It is the fibro serous sac that encloses the heart and the root of its great blood vessel.
- It prevents the excessive movements of the heart,
- It acts as a lubricated container in which the heart can contract and relax smoothly,
- It limits cardiac distension.
1. Fibrous pericardium
It is an outer single-layered fibrous sac
2. Serious pericardium
It is an inner double-layer serious sac. Its two-layer are:
1. Parietal pericardium: it is an outer layer
2. Visceral pericardium: It is an inner layer
Difference between the parietal pericardium and serious pericardium
|it is attached to the fibrous pericardium
||it is attached to the myocardium of the heart
|It develops from the somatopleuric mesoderm
||it develops from the splanchnopleuric mesoderm
|it is introverted by somatic nerve fiber
||It is innervated by the autonomic nerve fibers
|It is pain sensitive
||It is pain insensitive
Contents of the pericardium
- Heart with its vessel and nerves
- Ascending aorta
- Pulmonary trunk
- SVC(lower half)
- IVC(terminal part)
- Pulmonary veins(terminal part)
Both fibrous pericardium and the parietal layer of the visceral pericardium are supplied by branches of the following artery:
- Internal thoracic artery
- Musculophrenic arteries
- Descending thoracic aorta
The visceral layer of the serous pericardium is supplied by the coronary arteries.
- The fibrous pericardium and the parietal layer of the serous pericardium are supplied by the phrenic nerve( somatic nerve fibers)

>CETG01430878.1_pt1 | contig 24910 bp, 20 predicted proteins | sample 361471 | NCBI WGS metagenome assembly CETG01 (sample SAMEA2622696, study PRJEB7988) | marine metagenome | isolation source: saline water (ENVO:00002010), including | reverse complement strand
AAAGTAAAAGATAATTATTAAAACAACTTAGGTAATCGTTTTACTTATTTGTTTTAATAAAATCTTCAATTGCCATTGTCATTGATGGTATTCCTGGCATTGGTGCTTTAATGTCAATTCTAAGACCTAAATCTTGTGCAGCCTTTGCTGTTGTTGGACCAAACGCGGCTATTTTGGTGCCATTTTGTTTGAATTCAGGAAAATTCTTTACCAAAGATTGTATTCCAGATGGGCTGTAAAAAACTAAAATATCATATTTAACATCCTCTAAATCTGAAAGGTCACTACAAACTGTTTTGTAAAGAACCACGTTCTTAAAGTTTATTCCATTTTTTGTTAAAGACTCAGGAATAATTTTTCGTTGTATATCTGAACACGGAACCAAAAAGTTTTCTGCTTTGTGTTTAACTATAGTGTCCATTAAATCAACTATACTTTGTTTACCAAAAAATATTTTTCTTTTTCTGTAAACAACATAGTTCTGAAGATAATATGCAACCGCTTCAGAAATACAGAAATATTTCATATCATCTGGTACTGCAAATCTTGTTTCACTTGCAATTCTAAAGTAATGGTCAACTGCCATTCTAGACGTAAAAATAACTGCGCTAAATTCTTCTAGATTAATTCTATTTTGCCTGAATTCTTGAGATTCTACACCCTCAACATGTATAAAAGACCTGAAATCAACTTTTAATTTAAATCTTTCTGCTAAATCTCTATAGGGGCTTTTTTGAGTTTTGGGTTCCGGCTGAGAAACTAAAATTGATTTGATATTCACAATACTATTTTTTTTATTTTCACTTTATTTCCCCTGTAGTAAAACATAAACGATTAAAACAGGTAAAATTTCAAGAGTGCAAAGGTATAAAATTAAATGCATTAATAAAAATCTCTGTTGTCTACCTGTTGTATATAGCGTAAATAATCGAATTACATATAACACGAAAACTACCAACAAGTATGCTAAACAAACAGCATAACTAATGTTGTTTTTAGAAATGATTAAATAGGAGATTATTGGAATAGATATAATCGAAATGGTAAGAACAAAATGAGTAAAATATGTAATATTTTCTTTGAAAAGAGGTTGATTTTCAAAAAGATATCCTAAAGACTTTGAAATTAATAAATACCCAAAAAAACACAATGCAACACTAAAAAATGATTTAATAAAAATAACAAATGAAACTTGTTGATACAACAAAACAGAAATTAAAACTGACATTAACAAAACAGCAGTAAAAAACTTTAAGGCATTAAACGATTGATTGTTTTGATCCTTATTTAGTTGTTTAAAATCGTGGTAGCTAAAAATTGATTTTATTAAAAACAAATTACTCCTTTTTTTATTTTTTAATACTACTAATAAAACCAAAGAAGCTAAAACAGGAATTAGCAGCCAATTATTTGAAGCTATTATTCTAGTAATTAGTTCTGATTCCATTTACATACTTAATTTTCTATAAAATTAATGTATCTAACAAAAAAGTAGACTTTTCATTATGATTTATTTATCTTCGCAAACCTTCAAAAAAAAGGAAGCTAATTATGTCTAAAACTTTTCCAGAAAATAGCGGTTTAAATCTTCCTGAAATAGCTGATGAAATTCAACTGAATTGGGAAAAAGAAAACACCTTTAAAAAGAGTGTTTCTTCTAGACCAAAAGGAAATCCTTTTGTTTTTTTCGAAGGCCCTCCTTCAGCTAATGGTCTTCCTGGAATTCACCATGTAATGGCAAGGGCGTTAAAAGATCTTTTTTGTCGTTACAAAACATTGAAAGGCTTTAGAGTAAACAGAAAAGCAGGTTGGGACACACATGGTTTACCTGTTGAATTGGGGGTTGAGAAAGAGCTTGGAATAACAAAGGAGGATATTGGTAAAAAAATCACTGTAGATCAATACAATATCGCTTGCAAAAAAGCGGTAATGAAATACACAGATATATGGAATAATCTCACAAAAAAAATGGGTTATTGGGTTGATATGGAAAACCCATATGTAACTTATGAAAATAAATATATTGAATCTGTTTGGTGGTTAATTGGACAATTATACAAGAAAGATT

- The visceral layer of the serous pericardium is supplied by the branches of sympathetic trunks vagus nerve (automatic nerve fibers)
Sinuses of pericardium
Between the parietal layer and visceral layers of the serous pericardium, there are two sinuses
1. Transverse sinus
it is a transverse recess behind the ascending aorta and pulmonary trunk and in front of the SVC and superior pulmonary veins. It is developed due to the degeneration of the dorsal myocardium.
It is the horizontal passage between the two pericardial tubes. On each side, it communicates with the general pericardial cavity.
2. Oblique sinus
It is a recess of the serous pericardium behind the base of the heart. It is enclosed by a "J-shaped" sheath of the visceral layer of the serous pericardium enclosing six veins. They are two vena cavae and four pulmonary veins. The oblique sinus permits the distension of the left atrium during the return of oxygenated blood in it from the lungs.